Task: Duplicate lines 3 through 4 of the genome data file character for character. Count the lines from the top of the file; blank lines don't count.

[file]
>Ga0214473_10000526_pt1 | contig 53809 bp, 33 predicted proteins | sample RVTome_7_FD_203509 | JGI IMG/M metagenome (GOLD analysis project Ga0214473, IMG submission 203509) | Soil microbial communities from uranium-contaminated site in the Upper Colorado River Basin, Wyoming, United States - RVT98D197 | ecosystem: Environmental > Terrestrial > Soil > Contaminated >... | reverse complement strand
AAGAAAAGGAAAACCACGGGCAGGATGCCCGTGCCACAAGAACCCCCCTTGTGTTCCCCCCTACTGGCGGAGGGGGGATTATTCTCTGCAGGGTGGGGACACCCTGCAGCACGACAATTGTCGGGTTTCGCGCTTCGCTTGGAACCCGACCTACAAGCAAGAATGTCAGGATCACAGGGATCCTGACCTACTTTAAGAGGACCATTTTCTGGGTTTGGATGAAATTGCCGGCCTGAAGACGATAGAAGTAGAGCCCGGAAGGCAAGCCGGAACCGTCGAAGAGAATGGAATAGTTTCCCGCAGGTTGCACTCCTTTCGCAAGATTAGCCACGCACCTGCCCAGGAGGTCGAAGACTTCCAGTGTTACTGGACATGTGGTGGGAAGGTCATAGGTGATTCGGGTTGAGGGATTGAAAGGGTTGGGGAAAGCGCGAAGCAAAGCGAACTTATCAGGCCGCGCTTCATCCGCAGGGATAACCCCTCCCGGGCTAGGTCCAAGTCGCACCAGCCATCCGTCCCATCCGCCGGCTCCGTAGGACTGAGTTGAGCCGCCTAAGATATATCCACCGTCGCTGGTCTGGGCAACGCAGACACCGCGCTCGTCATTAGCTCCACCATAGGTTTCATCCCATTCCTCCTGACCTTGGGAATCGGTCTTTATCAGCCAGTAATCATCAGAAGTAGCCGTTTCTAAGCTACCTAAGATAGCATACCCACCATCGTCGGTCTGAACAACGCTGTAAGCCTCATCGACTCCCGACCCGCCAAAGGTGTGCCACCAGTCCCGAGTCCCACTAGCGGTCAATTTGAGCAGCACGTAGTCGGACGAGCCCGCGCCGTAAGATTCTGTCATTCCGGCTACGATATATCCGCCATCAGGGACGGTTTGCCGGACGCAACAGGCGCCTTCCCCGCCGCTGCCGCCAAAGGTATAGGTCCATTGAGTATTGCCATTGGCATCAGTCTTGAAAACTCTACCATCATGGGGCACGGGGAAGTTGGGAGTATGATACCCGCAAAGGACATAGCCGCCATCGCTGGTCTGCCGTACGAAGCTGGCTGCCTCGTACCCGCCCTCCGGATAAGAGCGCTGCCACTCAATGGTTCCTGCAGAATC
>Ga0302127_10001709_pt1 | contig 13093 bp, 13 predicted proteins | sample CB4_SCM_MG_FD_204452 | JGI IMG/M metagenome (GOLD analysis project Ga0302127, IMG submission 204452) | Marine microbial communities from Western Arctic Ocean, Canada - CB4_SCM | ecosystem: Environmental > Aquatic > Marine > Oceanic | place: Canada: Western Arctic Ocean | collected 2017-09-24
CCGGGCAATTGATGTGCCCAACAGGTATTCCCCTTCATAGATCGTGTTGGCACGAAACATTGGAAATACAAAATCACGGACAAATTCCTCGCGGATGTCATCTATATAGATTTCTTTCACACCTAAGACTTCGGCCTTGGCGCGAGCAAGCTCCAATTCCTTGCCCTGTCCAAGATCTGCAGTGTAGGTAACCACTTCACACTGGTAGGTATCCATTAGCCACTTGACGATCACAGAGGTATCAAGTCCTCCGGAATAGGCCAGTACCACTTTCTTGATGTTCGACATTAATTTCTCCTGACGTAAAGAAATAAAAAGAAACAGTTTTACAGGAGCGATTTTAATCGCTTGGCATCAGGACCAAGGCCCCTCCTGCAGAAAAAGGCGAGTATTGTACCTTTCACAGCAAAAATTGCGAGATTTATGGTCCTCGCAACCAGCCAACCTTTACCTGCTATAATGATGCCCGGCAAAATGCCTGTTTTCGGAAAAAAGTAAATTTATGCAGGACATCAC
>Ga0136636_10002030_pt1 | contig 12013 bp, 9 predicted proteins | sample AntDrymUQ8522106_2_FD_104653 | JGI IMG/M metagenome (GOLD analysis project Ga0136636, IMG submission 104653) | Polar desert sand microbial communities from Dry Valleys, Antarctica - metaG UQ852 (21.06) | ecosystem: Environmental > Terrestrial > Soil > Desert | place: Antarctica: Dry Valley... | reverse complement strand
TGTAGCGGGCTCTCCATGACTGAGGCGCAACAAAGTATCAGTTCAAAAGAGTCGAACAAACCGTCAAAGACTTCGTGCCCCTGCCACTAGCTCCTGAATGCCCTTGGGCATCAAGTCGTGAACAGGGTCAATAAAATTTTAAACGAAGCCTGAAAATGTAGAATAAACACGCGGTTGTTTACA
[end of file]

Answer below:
>Ga0302127_10001709_pt1 | contig 13093 bp, 13 predicted proteins | sample CB4_SCM_MG_FD_204452 | JGI IMG/M metagenome (GOLD analysis project Ga0302127, IMG submission 204452) | Marine microbial communities from Western Arctic Ocean, Canada - CB4_SCM | ecosystem: Environmental > Aquatic > Marine > Oceanic | place: Canada: Western Arctic Ocean | collected 2017-09-24
CCGGGCAATTGATGTGCCCAACAGGTATTCCCCTTCATAGATCGTGTTGGCACGAAACATTGGAAATACAAAATCACGGACAAATTCCTCGCGGATGTCATCTATATAGATTTCTTTCACACCTAAGACTTCGGCCTTGGCGCGAGCAAGCTCCAATTCCTTGCCCTGTCCAAGATCTGCAGTGTAGGTAACCACTTCACACTGGTAGGTATCCATTAGCCACTTGACGATCACAGAGGTATCAAGTCCTCCGGAATAGGCCAGTACCACTTTCTTGATGTTCGACATTAATTTCTCCTGACGTAAAGAAATAAAAAGAAACAGTTTTACAGGAGCGATTTTAATCGCTTGGCATCAGGACCAAGGCCCCTCCTGCAGAAAAAGGCGAGTATTGTACCTTTCACAGCAAAAATTGCGAGATTTATGGTCCTCGCAACCAGCCAACCTTTACCTGCTATAATGATGCCCGGCAAAATGCCTGTTTTCGGAAAAAAGTAAATTTATGCAGGACATCAC